- An ED physician is in the unique role of developing and maintaining relationships with members of many interdisciplinary teams
- By remembering to always put the patient first, we will not lose sight of our shared goal
Discharge, Cath or Admit - Dr. LaFollette
Case One: 49 y/o male with a history of HTN, obesity and a significant family history of CAD who presents with burning, exertional chest pain that occurred at work and a recent negative stress test. His initial EKG was normal and his initial troponin was negative.
- The HEART Score for this patient is four (1 for a moderately suspicious story, 0 for his EKG, 1 for his age, 2 for his risk factors, and 0 for his troponin)
- This patient was admitted to cardiology; his second EKG revealed inferior MI
- The Heart Score does have definitive criteria and must be applied objectively
- Male gender was recently shown to be a significant independent risk factor of MACE in addition to HEART and may be some worth considering in addition to the score
Case Two: 29 y/o female with a history of smoking and a family history of CAD who presents with cough and pleuritic chest pain. Her initial troponin was negative, and her initial EKG did reveal isolated T wave inversion in lead III.
- Sent home and did well.
- Isolated T wave inversion in otherwise healthy individuals may be benign, although should be interpreted in the correct clinical context. Elderly males and young athletes have both been shown to have increased risk of sudden cardiac death with these findings.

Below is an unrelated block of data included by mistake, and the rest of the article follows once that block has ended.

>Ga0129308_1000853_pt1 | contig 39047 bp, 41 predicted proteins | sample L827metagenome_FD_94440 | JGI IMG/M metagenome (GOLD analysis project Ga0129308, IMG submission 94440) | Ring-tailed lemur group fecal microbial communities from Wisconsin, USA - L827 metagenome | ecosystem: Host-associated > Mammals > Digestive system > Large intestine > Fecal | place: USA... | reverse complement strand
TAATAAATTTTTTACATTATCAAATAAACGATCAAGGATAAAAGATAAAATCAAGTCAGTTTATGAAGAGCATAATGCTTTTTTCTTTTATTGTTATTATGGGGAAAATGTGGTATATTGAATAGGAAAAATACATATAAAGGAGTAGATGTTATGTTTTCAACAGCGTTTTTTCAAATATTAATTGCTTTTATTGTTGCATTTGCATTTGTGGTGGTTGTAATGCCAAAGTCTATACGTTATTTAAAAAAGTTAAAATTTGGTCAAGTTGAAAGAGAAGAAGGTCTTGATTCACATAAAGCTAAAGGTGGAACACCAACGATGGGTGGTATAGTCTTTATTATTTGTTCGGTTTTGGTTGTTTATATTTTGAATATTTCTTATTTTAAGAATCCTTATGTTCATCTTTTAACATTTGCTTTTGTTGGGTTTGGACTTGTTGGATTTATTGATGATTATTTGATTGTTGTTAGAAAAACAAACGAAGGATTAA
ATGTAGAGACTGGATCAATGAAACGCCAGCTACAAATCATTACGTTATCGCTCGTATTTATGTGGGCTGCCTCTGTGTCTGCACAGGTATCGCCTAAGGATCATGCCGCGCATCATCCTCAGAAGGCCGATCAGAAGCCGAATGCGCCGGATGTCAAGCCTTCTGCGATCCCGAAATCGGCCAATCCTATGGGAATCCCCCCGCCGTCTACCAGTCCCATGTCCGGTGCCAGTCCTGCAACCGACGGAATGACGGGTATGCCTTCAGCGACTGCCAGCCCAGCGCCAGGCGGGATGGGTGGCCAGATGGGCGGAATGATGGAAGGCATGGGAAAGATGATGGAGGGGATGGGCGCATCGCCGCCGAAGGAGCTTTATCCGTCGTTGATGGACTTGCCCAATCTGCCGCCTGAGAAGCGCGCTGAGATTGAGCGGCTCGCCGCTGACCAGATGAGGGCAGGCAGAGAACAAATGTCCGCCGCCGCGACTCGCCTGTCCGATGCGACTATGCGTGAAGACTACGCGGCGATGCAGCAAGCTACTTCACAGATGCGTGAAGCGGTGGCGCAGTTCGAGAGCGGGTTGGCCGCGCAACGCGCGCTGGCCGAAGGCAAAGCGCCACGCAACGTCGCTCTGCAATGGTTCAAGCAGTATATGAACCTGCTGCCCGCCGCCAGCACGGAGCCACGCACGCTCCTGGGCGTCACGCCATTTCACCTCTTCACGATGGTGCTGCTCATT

Case Three: 78 y/o male with multiple comorbidities who presents with exertional chest pain relieved by nitroglycerin. His initial EKG revealed biphasic T wave inversion in V1-V3.
- EKG consistent with Wellens, a reperfusion injury pattern concerning for LAD disease
- While not a STEMI, these patients merit an emergent conversation with an interventionalist for cath
Case Four: You are handed a fax of a prehospital EKG for a 56 y/o patient with a "STEMI alert." The rhythm is a LBBB, and you do not know the patient's baseline EKG.
- Sgarbossa criteria, which can help identify a STEMI in the setting of a LBBB, focuses on concordant elevation of the ST segment, concordant depression of the ST segment, and excessive discordance. See the EKG focus on page 16 of the Winter 2016 Edition of Annals of B Pod for more details.
- This patient's EKG was positive by Modified Sgarbossa criteria and went to the cath lab.
Case 5: An elderly female who presents with weight gain and orthopnea. She is chest pain free. She reports that she has a history of PCI of both the LAD and LCx in the past at an outside hospital. Her EKG is notable for ST segment elevation in the precordial leads with some depression in I and aVL.